Kent Nerburn | Yukiyo Kawano And Meshi Chavez | PSU Chamber Choir | Peter Sears | KUOW News and Information

Kent Nerburn | Yukiyo Kawano And Meshi Chavez | PSU Chamber Choir | Peter Sears

Aug 4, 2017
Originally published on August 8, 2017 6:04 pm

During outgoing director Eloise Damrosch’s 30-year tenure, the Regional Arts and Culture Council has grown from a small Multnomah County bureau to a flourishing tri-county arts council. In the first of several stories, we look at the search for her replacement to oversee the $9 million arts office. It could be one of the most important hires for decades to come.

A notable writer has quietly relocated to Portland from Minnesota. Kent Nerburn has written and edited more than a dozen award-winning books and has been praised as one of the few authors who can respectfully bridge the gap between Native American and non-Native cultures. His 1994 book, “Neither Wolf Nor Dog” — about his travels with a Lakota elder — has become a cult classic, and now it’s been made into a movie that’s currently screening in Corvallis and opening in Portland Aug. 11 at Cinema 21, with dates still to come in Bend, Ashland, Salem, Pendleton, Klamath Falls and Sisters. (You can find confirmed theaters on the film's Facebook page.) It also recently made a splash in the U.K. due to an unlikely fan: musician Robert Plant.

Listen to our extended interview with Nerburn.

A Portland visual artist and a choreographer have come together for a performance work that bears witness to the nuclear annihilation of Hiroshima and Nagasaki, and the lingering, complex Japanese and American narratives that have evolved since. Yukiyo Kawano is a Japanese visual artist living in Portland who grew up in Hiroshima, and choreographer and dancer Meshi Chavez is from Albuquerque. They’ve performed their collaboration, "Suspended Moment," in places with strong ties to atomic history, like Los Alamos, New Mexico, and the Hanford Site, and are now bringing it to Portland on the 72nd anniversary of the bombing of Nagasaki, as part of an event organized by Oregon Physicians for Social Responsibility: Remembering Hiroshima and Nagasaki - from Despair to Hope on Aug. 9.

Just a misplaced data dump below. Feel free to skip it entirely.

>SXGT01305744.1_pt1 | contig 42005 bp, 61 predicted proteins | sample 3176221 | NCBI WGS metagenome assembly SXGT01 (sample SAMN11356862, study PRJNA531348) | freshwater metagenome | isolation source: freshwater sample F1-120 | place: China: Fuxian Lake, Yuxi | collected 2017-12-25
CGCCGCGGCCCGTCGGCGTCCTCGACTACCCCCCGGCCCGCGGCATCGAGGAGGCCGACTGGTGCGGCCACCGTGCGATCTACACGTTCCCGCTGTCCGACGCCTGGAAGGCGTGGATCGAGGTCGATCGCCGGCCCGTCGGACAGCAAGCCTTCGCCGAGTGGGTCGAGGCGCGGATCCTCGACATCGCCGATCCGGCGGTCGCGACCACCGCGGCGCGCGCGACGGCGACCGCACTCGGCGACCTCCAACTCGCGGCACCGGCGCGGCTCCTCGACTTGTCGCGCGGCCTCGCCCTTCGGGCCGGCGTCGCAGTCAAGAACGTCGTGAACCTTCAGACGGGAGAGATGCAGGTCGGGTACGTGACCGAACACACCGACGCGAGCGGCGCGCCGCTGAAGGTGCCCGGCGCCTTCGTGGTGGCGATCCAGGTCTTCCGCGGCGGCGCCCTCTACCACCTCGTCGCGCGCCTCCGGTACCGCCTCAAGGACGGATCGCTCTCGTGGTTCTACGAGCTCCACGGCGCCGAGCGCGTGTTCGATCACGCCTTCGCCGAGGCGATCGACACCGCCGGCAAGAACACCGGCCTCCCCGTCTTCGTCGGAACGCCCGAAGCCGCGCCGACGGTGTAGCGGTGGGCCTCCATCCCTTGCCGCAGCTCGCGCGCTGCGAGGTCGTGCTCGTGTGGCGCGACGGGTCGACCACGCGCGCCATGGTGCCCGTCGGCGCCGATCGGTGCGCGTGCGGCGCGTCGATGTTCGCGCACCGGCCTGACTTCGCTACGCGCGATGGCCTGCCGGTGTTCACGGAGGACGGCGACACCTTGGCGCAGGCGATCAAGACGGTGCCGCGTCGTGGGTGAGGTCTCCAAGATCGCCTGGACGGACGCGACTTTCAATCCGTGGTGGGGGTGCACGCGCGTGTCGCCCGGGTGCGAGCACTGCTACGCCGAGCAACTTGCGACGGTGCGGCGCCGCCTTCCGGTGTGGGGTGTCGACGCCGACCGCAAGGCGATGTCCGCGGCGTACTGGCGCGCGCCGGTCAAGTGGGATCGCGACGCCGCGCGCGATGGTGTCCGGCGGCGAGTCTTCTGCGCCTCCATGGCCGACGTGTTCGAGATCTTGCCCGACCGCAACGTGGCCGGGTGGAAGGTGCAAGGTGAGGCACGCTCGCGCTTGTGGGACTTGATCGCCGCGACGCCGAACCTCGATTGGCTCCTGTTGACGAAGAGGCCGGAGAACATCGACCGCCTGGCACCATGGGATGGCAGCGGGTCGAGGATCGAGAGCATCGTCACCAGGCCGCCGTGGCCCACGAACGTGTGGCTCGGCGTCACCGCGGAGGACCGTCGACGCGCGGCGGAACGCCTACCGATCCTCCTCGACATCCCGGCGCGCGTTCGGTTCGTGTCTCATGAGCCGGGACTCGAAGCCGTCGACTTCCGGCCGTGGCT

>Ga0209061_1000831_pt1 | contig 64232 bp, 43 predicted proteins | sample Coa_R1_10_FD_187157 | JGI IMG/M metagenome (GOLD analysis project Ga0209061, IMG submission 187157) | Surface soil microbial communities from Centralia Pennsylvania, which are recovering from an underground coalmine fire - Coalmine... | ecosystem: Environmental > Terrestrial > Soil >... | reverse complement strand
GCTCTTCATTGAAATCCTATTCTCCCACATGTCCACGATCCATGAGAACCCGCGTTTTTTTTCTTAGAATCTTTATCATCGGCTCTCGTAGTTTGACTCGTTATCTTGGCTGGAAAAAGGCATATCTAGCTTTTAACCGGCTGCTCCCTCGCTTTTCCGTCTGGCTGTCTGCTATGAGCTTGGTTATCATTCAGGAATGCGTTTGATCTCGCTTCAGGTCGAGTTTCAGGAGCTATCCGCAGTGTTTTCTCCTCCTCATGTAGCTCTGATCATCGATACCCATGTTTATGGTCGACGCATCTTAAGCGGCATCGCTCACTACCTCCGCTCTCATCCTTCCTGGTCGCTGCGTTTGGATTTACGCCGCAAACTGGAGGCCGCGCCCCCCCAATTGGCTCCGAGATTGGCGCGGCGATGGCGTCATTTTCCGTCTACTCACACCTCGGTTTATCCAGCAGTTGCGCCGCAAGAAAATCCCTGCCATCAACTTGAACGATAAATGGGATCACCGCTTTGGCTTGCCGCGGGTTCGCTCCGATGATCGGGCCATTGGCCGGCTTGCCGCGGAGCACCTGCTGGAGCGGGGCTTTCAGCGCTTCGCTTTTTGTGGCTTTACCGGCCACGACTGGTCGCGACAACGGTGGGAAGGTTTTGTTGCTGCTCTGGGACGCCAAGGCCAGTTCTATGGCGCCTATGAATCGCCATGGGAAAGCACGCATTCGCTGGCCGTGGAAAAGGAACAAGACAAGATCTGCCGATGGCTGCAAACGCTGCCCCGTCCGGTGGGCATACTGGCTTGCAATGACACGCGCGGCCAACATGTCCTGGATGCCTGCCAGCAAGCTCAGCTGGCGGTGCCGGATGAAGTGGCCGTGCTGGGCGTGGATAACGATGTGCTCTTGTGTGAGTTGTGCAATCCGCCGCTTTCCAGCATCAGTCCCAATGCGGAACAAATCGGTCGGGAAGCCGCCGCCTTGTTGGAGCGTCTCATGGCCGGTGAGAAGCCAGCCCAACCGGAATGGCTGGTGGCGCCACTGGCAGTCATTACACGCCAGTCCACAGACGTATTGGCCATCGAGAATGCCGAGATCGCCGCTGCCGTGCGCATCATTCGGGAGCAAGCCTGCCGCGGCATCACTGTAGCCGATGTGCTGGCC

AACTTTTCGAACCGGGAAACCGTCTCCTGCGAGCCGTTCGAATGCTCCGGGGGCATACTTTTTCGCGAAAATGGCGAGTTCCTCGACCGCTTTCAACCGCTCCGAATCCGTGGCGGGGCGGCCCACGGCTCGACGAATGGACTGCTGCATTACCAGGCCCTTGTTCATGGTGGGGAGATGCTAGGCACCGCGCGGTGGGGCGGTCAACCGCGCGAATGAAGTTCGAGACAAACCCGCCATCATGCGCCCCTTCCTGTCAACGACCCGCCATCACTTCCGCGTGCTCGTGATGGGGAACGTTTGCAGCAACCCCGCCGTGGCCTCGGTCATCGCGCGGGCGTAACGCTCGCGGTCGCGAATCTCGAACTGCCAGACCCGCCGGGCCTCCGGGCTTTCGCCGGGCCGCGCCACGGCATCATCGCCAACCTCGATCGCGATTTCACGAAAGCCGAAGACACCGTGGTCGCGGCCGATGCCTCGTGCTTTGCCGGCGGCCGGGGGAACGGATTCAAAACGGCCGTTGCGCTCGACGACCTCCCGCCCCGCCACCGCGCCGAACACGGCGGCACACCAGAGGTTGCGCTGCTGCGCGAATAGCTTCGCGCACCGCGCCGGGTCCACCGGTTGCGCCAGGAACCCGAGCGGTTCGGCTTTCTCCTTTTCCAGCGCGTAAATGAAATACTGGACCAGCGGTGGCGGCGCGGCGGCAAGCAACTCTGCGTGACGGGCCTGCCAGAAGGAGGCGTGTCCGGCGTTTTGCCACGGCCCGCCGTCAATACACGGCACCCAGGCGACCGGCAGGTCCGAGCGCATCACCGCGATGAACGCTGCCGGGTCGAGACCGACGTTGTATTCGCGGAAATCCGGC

The Portland State University Chamber Choir sings way above its weight class, regularly challenging professional choirs to top laurels at international competitions, and a lot of the credit goes to PSU’s dynamic choral director, Ethan Sperry. Sperry has formed creative partnerships with collaborators from around the globe, including one of Europe’s hottest young Mozarts, Eriks Esenwald.

The Portland State Chamber Choir has premiered a number of Esenwald’s works over the years, and this week it is releasing the first U.S. album of his music, “The Doors of Heaven.”

Sperry stopped by OPB while they were recording the album last year, and he told Aaron Scott about how he came across this young Latvian composer well before he was discovered by the likes of the Boston Symphony.

Counties and towns in the path of the coming eclipse are all wrestling with two huge questions: Just how many people are going to show up for this massive celestial event, and how do we prepare for them? After all, travel officials are estimating 1 million people are headed to Oregon alone.

Grant County is in the odd position of having experienced big influxes of people a couple of times, from large firefighting teams to the annual Rainbow Gathering earlier this summer. We checked in with business owners to hear what they’ve learned about staying open for the extra patrons — or not.

Poet and teacher Peter Sears died July 20. Sears came to Oregon in 1974 and was active in the state’s literary community for more than 40 years, serving as Oregon’s seventh Poet Laureate from 2014 to 2016. One of his goals as Poet Laureate was to broaden the base of the “global linguistic community” — instead of reading by himself as he traveled the state, he sought out people creating works in their native languages to share the stage and read with him.

In 2014, he spoke with OPB’s “Think Out Loud” about the importance of reading and of how much he enjoyed sharing the stage with other writers. Listen to the full conversation here.

Once upon a time, a few hundred years ago, there were two kinds of keyboards: soft ones and loud ones. If you wanted to play loudly and softly on the same instrument, you were out of luck. Then one man in 17th century Florence changed that. Portland author Elizabeth Rusch tells his story in her new children’s book, “The Music of Life.” She and pianist collaborator David Saffert joined OPB’s Dave Miller to talk about the book and to illustrate what makes a piano so special.

Listen to the full conversation and performance here.

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